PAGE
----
Cities are eager to harness the power of the Internet of Things (IoT). And with good reason. Smart streetlights can dim during quiet periods, for example, saving cities money. And connected parking technologies can help drivers locate scarce parking spaces.
But there’s a hitch. Today’s supplier landscape is highly fragmented, and products use an array of different standards. This prevents IoT solutions from working together, sharing data, and creating even greater benefits for cities. For example, if a city could connect its smart streetlights to its traffic management system, it could program lighting situated in danger spots to automatically increase the level of illumination in the event of congestion or an accident.
Presented with such diverse use cases, cities are relying on vendors whose end-to-end solutions meet a specific need, such as smart metering, but are barely compatible with other IoT systems. Besides limiting planners’ ambitions for new smart city applications, such dependence risks locking cities into using just a handful of suppliers, with little scope to switch to more cost-effective solutions as they arise.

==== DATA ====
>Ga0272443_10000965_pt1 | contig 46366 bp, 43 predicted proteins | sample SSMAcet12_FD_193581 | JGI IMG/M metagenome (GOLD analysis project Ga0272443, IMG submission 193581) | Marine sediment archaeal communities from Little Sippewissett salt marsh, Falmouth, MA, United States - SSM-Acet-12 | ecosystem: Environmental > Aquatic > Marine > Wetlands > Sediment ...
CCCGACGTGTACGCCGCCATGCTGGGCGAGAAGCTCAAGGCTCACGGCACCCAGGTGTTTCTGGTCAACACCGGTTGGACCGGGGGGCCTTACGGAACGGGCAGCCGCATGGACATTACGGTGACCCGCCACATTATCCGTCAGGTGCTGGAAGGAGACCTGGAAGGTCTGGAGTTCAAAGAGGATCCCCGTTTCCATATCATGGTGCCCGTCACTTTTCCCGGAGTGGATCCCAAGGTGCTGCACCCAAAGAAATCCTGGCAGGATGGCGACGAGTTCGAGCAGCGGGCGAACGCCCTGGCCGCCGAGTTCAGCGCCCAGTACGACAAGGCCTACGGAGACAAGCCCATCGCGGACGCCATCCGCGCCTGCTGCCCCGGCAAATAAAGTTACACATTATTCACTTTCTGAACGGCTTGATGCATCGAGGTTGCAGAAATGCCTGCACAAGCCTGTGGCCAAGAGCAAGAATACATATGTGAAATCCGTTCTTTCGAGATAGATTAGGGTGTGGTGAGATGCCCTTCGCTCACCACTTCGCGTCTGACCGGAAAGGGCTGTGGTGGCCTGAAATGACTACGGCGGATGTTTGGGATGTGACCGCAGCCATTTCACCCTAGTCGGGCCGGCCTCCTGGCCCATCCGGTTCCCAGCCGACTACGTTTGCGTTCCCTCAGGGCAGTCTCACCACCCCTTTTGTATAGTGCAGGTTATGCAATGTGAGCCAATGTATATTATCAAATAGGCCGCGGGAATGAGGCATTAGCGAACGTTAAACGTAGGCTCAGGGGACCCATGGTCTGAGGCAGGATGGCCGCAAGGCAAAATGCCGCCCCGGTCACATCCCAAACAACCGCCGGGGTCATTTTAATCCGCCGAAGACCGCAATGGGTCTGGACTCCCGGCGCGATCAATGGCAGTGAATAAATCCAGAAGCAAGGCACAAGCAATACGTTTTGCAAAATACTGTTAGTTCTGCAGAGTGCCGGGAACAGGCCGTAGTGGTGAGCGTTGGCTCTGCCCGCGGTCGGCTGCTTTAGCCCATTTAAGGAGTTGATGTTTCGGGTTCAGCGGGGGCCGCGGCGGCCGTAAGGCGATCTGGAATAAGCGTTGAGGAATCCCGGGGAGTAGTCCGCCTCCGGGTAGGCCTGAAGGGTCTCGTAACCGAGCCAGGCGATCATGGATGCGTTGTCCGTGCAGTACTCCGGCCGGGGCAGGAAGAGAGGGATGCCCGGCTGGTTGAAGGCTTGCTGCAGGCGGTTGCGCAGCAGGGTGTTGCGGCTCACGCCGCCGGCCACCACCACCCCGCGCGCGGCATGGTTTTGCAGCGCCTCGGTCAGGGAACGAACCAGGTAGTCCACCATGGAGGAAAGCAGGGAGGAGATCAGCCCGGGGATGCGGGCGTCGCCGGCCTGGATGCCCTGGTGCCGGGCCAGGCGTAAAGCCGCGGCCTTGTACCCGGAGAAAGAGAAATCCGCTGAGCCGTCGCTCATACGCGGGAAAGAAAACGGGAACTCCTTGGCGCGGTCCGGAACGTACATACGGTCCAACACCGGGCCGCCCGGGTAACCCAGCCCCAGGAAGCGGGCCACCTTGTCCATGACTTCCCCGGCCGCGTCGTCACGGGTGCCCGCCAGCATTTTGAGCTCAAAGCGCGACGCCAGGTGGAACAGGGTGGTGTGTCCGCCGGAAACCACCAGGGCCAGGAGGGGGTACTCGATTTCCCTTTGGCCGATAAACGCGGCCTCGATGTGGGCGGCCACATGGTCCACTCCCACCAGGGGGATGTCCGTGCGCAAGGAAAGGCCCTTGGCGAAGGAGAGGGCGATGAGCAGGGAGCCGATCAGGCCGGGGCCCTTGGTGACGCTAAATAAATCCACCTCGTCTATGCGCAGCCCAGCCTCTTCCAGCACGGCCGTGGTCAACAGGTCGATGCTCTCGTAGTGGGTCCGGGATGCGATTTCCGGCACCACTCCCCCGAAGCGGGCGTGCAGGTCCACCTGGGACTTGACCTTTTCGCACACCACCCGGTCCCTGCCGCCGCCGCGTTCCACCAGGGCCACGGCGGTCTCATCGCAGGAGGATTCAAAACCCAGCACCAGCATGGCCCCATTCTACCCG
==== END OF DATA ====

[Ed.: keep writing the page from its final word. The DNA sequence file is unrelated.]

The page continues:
Cities cannot leave it to the market to solve the interoperability problem. Instead, they must take the lead. Planners can accelerate interoperability in either of two ways: by selecting a uniform set of IoT standards, or by building a cross-vertical platform that integrates different IoT solutions. Singapore is taking the first approach and prioritizing common standards, while Tokyo is developing a smart city platform through a joint initiative with Japanese companies Toyota and NTT. Both options pose challenges and require cities to be proactive and create a consensus among stakeholders if they are to unlock the benefits of IoT solutions.